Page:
The case study focused on a 40-year-old man visiting the metro Detroit area on business who showed signs of "dystextia," a recently coined term for incoherent text messaging that can sometimes be confused with autocorrect garble. But in his case, the man saw nothing wrong with the garble.
The patient had no problem with a routine bedside test of his language abilities – including fluency of speech, reading, writing, comprehension and other factors. However, when asked to type a simple text message, he not only produced garble, but he was unable to see it as such.
Despite showing only slight facial asymmetry and no other symptoms, doctors determined the man had suffered an acute ischemic stroke, in which a clot or other blockage cuts off blood supply to part of the brain. Such strokes usually result in some form of physical impairment and can be fatal.
The report is will be presented March 19th during the annual scientific meeting of the American Academy of Neurology in San Diego.
Omran Kaskar, M.D., a neurologist at Henry Ford Hospital and lead author of the research, said it illustrates how dystextia can be the only symptom of stroke-related aphasia – a partial or sometimes total inability to form or understand language.
"Text messaging is a common form of communication with more than 75 billion texts sent each month," Dr. Kaskar said. "Besides the time-honored tests we use to determine aphasia in diagnosing stroke, checking for dystextia may well become a vital tool in making such a determination."
Dr. Kaskar added, "Because text messages are always time-stamped when they're sent they may also help establish when the stroke symptoms were at least present or even when they began," a key component in determining inclusion for IV thrombolytic therapy and or acute intervention.
The patient described in the Henry Ford research report had sent a message to his wife shortly after midnight the night before he went to the hospital. She described it as "disjointed, non-fluent, and incomprehensible."
It said, "Oh baby your;" and was followed by "I am happy." Two minutes later: "I am out of it, just woke up, can't make sense, I can't even type, call if ur awake, love you."
The next day, after doctors found no visible neurological problems except a slight weakness on the right side of his face, and the patient had no trouble in handling the traditional bedside evaluation of language abilities, he was handed a smartphone and asked to type, "the doctor needs a new blackberry."
Instead, he texted, "Tjhe Doctor nddds a new bb." When asked if it was correct, the researchers reported, he did not recognize any typing errors.
Once it was determined that the man had suffered an acute ischemic stroke, the doctors concluded that checking for dystextia may become a vitally important diagnostic tool, particularly for patients who show no other clear symptoms.
Funding: Henry Ford Hospital
Dwight Angell | EurekAlert!
Unique brain 'fingerprint' can predict drug effectiveness
11.07.2018 | McGill University
Direct conversion of non-neuronal cells into nerve cells
03.07.2018 | Universitätsmedizin der Johannes Gutenberg-Universität Mainz
For the first time ever, scientists have determined the cosmic origin of highest-energy neutrinos. A research group led by IceCube scientist Elisa Resconi, spokesperson of the Collaborative Research Center SFB1258 at the Technical University of Munich (TUM), provides an important piece of evidence that the particles detected by the IceCube neutrino telescope at the South Pole originate from a galaxy four billion light-years away from Earth.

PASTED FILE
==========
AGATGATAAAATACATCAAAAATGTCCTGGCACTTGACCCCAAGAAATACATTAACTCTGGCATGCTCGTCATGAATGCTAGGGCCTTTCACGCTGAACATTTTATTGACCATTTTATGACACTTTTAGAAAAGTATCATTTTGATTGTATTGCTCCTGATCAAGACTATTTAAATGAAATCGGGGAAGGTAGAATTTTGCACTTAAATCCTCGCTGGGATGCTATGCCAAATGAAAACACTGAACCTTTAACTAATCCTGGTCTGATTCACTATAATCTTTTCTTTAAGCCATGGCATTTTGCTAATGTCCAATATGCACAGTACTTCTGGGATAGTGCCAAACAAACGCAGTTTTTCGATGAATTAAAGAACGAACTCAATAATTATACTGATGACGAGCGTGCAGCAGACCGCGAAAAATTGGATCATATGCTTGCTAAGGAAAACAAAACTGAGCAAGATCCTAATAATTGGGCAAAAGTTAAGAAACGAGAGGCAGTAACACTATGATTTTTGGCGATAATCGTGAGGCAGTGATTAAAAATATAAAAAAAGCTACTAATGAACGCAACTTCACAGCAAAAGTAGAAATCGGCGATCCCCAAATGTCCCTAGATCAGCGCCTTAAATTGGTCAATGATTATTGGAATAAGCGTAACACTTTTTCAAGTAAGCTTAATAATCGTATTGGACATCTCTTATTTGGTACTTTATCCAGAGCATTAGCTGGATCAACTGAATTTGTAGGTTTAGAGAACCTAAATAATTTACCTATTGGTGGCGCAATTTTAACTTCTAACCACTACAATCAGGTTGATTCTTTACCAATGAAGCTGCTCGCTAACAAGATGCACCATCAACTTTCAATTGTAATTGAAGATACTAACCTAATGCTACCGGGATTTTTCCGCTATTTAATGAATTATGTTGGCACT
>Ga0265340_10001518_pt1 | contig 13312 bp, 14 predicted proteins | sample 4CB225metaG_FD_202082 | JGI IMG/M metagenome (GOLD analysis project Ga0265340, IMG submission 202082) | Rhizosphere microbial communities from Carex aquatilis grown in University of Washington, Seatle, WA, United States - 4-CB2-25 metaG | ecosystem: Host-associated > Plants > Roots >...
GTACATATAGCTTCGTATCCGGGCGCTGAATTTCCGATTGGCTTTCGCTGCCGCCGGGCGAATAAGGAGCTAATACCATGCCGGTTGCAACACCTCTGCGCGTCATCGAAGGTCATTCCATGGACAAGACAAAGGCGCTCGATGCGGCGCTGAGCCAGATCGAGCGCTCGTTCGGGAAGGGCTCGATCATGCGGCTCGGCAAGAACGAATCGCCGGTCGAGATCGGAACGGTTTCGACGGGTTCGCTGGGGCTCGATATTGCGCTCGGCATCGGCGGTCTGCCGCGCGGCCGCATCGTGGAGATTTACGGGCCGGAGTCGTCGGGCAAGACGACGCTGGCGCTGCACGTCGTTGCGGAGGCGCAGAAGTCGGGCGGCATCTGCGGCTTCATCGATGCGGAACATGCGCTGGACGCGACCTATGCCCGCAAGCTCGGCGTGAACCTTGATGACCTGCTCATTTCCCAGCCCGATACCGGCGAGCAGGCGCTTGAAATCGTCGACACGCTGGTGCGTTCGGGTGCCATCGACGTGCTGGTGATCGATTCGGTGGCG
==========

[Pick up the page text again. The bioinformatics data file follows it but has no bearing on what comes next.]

To rule out other origins with certainty, the team led by neutrino physicist Elisa Resconi from the Technical University of Munich and multi-wavelength...
For the first time a team of researchers have discovered two different phases of magnetic skyrmions in a single material. Physicists of the Technical Universities of Munich and Dresden and the University of Cologne can now better study and understand the properties of these magnetic structures, which are important for both basic research and applications.
Whirlpools are an everyday experience in a bath tub: When the water is drained a circular vortex is formed. Typically, such whirls are rather stable. Similar...
Physicists working with Roland Wester at the University of Innsbruck have investigated if and how chemical reactions can be influenced by targeted vibrational excitation of the reactants. They were able to demonstrate that excitation with a laser beam does not affect the efficiency of a chemical exchange reaction and that the excited molecular group acts only as a spectator in the reaction.
A frequently used reaction in organic chemistry is nucleophilic substitution. It plays, for example, an important role in in the synthesis of new chemical...
Optical spectroscopy allows investigating the energy structure and dynamic properties of complex quantum systems. Researchers from the University of Würzburg present two new approaches of coherent two-dimensional spectroscopy.
"Put an excitation into the system and observe how it evolves." According to physicist Professor Tobias Brixner, this is the credo of optical spectroscopy....
Ultra-short, high-intensity X-ray flashes open the door to the foundations of chemical reactions. Free-electron lasers generate these kinds of pulses, but there is a catch: the pulses vary in duration and energy. An international research team has now presented a solution: Using a ring of 16 detectors and a circularly polarized laser beam, they can determine both factors with attosecond accuracy.
Free-electron lasers (FELs) generate extremely short and intense X-ray flashes. Researchers can use these flashes to resolve structures with diameters on the...
13.07.2018 | Event News
12.07.2018 | Event News
03.07.2018 | Event News
17.07.2018 | Information Technology
17.07.2018 | Materials Sciences
17.07.2018 | Power and Electrical Engineering